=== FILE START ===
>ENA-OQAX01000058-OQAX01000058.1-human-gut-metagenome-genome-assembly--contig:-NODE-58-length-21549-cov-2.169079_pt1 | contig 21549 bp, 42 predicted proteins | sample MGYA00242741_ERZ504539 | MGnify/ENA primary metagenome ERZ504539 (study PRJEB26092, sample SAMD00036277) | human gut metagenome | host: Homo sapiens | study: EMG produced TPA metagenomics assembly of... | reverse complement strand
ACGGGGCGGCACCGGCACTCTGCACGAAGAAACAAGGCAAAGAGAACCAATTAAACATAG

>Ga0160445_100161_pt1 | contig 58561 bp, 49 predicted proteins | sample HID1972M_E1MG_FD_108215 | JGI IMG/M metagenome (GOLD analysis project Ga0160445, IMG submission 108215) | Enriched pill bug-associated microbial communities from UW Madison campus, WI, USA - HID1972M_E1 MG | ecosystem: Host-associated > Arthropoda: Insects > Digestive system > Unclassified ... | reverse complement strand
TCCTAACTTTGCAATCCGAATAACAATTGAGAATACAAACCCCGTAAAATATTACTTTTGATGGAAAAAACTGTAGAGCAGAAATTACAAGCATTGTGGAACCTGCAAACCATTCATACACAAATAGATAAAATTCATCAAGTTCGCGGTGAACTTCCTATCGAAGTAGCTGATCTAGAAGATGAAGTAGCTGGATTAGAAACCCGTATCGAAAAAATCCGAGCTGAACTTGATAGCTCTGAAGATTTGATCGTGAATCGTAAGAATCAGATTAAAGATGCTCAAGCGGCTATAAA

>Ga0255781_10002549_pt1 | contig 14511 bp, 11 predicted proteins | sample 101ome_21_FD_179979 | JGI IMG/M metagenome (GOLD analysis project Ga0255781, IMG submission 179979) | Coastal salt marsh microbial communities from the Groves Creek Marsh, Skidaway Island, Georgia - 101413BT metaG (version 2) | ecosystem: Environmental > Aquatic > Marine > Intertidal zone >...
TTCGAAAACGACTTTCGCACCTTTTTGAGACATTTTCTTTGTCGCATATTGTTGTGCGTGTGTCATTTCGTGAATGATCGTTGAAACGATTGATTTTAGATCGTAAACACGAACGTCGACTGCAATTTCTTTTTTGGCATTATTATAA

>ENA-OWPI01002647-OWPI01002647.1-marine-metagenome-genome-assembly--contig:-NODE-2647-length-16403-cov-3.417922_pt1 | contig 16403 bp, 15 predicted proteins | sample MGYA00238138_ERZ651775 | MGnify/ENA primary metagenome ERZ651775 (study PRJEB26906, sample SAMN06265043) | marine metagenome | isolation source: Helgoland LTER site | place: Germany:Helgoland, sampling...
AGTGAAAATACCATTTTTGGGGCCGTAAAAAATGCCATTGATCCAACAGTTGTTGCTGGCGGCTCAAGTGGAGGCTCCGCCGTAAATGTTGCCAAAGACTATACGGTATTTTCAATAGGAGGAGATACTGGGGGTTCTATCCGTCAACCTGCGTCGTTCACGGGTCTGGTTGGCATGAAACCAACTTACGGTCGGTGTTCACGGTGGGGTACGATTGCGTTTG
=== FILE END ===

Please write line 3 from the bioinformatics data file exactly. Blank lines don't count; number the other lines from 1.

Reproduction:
>Ga0160445_100161_pt1 | contig 58561 bp, 49 predicted proteins | sample HID1972M_E1MG_FD_108215 | JGI IMG/M metagenome (GOLD analysis project Ga0160445, IMG submission 108215) | Enriched pill bug-associated microbial communities from UW Madison campus, WI, USA - HID1972M_E1 MG | ecosystem: Host-associated > Arthropoda: Insects > Digestive system > Unclassified ... | reverse complement strand